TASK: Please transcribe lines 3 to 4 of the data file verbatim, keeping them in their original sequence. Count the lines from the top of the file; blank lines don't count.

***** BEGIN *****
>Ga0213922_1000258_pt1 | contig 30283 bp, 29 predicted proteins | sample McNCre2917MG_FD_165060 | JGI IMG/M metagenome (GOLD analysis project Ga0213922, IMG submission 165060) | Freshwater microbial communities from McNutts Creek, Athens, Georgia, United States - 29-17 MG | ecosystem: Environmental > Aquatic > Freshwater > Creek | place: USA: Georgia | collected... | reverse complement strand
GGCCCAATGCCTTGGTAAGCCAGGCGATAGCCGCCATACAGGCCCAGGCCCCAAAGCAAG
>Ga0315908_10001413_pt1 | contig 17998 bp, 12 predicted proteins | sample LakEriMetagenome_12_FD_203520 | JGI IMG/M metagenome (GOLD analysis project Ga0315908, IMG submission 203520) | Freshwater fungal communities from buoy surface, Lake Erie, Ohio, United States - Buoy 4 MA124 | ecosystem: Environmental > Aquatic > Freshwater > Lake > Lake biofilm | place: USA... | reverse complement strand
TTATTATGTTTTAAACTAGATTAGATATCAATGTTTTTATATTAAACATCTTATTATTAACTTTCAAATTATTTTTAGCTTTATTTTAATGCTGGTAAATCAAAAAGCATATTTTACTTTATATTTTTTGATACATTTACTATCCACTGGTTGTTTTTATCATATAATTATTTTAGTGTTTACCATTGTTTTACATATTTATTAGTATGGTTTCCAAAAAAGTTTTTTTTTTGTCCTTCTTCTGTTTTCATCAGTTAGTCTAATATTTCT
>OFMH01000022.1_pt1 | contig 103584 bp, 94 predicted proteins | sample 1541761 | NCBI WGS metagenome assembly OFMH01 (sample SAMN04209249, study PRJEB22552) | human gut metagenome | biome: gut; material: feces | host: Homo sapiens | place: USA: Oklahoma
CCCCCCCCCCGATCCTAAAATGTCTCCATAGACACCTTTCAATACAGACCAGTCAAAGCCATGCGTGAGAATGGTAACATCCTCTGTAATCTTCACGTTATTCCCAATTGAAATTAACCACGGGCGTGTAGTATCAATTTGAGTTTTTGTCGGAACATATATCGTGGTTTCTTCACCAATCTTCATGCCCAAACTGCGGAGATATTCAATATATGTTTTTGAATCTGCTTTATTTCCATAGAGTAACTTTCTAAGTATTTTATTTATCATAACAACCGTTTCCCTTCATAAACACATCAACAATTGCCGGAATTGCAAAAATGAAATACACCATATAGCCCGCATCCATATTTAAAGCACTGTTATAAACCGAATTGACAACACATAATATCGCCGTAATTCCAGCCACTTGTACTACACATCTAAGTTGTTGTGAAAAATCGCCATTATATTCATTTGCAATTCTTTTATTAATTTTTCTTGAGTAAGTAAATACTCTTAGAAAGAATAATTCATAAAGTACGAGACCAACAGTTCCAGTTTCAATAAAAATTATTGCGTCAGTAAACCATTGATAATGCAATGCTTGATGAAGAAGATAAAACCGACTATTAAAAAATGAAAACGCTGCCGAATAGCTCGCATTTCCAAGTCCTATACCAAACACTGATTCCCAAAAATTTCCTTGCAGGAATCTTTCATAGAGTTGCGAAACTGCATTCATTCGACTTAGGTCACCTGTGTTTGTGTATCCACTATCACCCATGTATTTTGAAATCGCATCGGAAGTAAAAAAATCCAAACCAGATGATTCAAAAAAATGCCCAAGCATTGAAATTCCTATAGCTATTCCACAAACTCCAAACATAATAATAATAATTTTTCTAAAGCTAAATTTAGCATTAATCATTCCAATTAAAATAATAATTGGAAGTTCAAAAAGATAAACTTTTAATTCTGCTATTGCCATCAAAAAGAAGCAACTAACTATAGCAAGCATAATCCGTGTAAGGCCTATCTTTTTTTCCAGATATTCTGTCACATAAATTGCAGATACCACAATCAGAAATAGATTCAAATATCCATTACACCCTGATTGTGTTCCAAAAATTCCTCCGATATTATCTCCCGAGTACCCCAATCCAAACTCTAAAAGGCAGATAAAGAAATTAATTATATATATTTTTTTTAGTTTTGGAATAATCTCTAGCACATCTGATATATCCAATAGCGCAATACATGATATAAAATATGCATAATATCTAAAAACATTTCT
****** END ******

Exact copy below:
>Ga0315908_10001413_pt1 | contig 17998 bp, 12 predicted proteins | sample LakEriMetagenome_12_FD_203520 | JGI IMG/M metagenome (GOLD analysis project Ga0315908, IMG submission 203520) | Freshwater fungal communities from buoy surface, Lake Erie, Ohio, United States - Buoy 4 MA124 | ecosystem: Environmental > Aquatic > Freshwater > Lake > Lake biofilm | place: USA... | reverse complement strand
TTATTATGTTTTAAACTAGATTAGATATCAATGTTTTTATATTAAACATCTTATTATTAACTTTCAAATTATTTTTAGCTTTATTTTAATGCTGGTAAATCAAAAAGCATATTTTACTTTATATTTTTTGATACATTTACTATCCACTGGTTGTTTTTATCATATAATTATTTTAGTGTTTACCATTGTTTTACATATTTATTAGTATGGTTTCCAAAAAAGTTTTTTTTTTGTCCTTCTTCTGTTTTCATCAGTTAGTCTAATATTTCT